Written by Lars Kepler
Review written by LJ Hurst
Initially, L. J. Hurst worked in the backrooms of the media industry. He now divides his time between work for an international scientific publisher and a rather more British independent bookseller. In years past he was a regular attendee at the Shots on the Page Festivals from whence Shots Mag sprung
Released: 12th May 2011
“Lars Kepler” is a pseudonym; more than that it, hides a husband and wife writing team like, say, the British Nicci French. Better than that, Lars Kepler writes about Sweden, recalling that definitive pair of Maj Sjöwall and Per Wahlöö and their detective Martin Beck. Lars Kepler may have a way to go to match them but THE HYPNOTIST is their first book, good in itself and with the potential to get better.
Told in the present tense (and the only book in which I’ve found this credible and tolerable), the eponymous hypnotist is Erik Maria Bark, a psychologist who has had to give up his research because of misunderstandings about his methods and the problems of his clients. After a family slaughter he is called in by Detective Joona Linna: a boy is lying in hospital with terrible wounds and the boy’s sister is missing, perhaps Bark’s methods can help the boy identify where the sister might be before the serial killer finds her. What the boy says turns everything upside down. No matter whether the boy’s account is true or false the session with the psychologist has opened a Pandora’s Box of horrors and the job of the police is made much worse. That becomes obvious when police returning to the hospital room find it become an abattoir and the boy missing.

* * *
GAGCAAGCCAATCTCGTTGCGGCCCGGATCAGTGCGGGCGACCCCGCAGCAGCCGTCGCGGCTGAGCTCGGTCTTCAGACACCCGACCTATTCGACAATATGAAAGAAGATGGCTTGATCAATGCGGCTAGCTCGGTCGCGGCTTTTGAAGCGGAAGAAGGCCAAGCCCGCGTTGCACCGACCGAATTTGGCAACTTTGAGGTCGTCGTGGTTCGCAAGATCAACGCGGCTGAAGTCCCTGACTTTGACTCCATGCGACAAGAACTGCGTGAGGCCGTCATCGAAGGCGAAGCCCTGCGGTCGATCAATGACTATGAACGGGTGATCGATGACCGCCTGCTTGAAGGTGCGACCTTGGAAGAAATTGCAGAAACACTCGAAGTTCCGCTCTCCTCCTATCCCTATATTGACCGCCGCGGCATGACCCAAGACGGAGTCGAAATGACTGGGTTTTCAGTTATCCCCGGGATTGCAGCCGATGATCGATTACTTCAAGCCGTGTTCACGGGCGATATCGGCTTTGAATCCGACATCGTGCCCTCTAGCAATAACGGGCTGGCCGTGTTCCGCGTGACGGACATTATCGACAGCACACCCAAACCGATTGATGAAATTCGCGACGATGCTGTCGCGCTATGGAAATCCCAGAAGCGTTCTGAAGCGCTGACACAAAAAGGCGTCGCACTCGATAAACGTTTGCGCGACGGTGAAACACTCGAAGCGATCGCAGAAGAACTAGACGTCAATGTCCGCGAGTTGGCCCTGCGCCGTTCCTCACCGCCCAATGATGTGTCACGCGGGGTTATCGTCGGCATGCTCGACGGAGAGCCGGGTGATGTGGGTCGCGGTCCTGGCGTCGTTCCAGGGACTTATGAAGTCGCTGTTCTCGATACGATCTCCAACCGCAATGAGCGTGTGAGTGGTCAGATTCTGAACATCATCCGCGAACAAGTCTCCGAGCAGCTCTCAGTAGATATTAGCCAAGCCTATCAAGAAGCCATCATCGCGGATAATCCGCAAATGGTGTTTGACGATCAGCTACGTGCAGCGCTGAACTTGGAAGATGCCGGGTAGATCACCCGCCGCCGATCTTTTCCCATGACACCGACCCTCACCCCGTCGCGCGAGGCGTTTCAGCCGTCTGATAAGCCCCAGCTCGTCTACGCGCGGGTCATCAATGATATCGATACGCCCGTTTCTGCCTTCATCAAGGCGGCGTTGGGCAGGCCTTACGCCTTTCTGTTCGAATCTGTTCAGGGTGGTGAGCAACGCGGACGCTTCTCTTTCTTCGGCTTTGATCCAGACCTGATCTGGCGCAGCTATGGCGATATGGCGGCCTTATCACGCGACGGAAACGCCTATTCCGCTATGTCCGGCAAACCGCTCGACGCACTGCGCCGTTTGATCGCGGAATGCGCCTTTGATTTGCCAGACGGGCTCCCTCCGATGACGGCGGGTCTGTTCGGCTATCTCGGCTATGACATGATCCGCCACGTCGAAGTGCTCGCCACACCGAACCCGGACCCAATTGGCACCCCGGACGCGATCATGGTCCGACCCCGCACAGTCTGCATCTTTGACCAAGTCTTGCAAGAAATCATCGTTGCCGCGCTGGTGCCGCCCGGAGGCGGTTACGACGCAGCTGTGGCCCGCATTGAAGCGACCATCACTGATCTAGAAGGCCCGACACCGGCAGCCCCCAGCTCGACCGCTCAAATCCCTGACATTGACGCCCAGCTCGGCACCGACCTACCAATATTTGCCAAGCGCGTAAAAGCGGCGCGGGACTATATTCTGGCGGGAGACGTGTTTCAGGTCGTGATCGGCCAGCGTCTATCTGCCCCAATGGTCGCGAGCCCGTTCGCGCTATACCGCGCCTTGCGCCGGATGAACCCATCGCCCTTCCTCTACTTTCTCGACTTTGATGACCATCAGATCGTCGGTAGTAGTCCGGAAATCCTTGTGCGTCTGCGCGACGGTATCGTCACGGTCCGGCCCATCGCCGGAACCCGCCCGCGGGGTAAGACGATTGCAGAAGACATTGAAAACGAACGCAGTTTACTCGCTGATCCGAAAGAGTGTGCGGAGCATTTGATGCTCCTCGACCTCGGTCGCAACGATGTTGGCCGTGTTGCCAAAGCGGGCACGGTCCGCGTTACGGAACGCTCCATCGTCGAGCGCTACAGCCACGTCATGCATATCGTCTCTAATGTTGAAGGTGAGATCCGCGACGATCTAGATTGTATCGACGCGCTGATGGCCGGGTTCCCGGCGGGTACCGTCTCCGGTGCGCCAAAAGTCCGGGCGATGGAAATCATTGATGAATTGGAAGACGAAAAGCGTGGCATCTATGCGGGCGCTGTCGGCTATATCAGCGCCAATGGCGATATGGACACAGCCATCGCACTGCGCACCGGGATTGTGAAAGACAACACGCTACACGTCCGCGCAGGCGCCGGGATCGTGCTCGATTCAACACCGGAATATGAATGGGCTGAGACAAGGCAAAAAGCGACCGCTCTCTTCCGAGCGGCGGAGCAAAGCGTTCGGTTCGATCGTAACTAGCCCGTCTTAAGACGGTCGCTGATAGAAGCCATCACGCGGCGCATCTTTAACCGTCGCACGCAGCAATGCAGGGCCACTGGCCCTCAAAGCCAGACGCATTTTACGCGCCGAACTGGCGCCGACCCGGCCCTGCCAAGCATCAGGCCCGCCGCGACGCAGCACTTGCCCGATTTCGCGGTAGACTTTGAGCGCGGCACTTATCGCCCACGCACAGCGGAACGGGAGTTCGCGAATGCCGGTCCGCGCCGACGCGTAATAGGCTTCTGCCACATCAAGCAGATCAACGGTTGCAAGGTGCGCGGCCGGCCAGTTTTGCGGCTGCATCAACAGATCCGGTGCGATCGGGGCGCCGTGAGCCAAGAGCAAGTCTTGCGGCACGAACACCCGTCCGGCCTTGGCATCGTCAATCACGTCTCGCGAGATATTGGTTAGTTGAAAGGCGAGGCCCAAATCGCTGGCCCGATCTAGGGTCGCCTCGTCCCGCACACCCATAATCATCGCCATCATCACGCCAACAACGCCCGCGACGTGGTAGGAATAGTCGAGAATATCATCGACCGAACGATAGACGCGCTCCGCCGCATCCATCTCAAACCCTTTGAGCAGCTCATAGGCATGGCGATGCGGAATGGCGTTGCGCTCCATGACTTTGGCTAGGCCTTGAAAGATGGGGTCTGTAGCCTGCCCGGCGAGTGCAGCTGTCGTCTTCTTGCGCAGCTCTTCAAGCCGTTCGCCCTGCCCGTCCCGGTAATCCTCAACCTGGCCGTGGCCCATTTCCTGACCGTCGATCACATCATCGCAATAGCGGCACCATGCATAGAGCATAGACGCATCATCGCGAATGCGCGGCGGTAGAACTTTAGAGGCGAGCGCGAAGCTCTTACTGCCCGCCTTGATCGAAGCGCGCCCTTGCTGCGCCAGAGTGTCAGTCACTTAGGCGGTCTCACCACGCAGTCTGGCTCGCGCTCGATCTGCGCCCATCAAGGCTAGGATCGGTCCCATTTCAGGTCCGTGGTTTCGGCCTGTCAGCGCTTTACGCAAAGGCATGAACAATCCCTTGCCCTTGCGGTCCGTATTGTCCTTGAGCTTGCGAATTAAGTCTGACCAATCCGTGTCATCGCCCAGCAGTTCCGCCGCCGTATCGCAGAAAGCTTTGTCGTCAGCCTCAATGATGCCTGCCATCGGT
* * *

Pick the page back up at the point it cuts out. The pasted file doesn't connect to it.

The story splits, partly following Bark, who has problems at home and a son who needs regular medical treatment; partly following Joona Linna and the official investigation. Their paths are bound to cross, criss-cross and return to the same path, especially after Bark’s son goes missing.
Like Maj Sjöwall and Per Wahlöö THE HYPNOTIST shows the police working at their best, and their most farcical, particularly those banes of Martin Beck’s life, the uniformed branch. Sent out in their car to guard a witness, two police never make it, later to be found locked in a cellar where they have been kidnapped almost without a fight.
As the story develops and the reasons for Bark’s problems are described in a long flashback – probably too long – some of the motives for today’s terrors become clear. Others seem to lie in a spirit of unreasoning hatred of the world – Joona Linna and Bark have to ask themselves where a person of such feeling would go and what they would do. It is in that destination that everything ends.
Some people feel out of place, some are out of place. The psychologist has to try to make them feel they have somewhere of comfort they can go. The police officer has to find them in their lair and repair the damage the psychologist cannot stop from happening. That is what THE HYPNOTIST is about.
(Translated by Marlaine Delargy)